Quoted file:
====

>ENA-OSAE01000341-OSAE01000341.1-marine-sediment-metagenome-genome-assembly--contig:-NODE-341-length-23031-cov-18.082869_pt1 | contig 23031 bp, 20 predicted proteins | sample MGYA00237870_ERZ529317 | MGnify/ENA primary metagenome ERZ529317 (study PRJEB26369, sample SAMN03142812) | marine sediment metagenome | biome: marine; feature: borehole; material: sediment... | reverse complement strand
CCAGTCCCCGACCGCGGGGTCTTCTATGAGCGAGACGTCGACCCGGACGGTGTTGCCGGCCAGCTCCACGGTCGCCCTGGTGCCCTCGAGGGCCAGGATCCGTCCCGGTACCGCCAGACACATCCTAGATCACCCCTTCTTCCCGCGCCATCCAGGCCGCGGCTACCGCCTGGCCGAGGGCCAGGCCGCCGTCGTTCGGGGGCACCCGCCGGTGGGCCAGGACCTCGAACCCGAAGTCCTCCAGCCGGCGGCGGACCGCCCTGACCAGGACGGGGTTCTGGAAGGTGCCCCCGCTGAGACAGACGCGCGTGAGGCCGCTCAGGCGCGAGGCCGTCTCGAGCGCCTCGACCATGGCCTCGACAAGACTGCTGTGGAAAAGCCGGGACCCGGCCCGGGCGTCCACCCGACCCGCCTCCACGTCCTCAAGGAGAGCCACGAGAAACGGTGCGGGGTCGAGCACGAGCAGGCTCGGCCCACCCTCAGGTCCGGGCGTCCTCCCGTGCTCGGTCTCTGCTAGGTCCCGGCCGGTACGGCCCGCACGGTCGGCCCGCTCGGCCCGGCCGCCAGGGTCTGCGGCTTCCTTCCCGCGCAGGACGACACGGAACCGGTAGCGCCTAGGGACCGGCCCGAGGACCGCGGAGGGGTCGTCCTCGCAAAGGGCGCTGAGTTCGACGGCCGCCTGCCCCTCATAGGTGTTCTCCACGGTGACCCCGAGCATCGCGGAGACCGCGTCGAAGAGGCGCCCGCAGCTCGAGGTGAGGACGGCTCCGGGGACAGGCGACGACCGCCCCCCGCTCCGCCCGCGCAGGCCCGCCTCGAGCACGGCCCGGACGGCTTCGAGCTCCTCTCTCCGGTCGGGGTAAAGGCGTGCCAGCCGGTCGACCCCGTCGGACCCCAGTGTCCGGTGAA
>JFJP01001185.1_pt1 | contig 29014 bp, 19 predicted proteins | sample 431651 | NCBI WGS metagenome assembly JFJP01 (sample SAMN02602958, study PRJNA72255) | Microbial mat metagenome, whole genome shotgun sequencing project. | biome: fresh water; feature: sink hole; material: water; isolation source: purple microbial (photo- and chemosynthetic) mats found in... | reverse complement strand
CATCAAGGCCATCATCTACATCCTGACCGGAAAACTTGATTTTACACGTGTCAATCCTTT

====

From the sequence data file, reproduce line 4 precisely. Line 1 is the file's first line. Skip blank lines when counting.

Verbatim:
CATCAAGGCCATCATCTACATCCTGACCGGAAAACTTGATTTTACACGTGTCAATCCTTT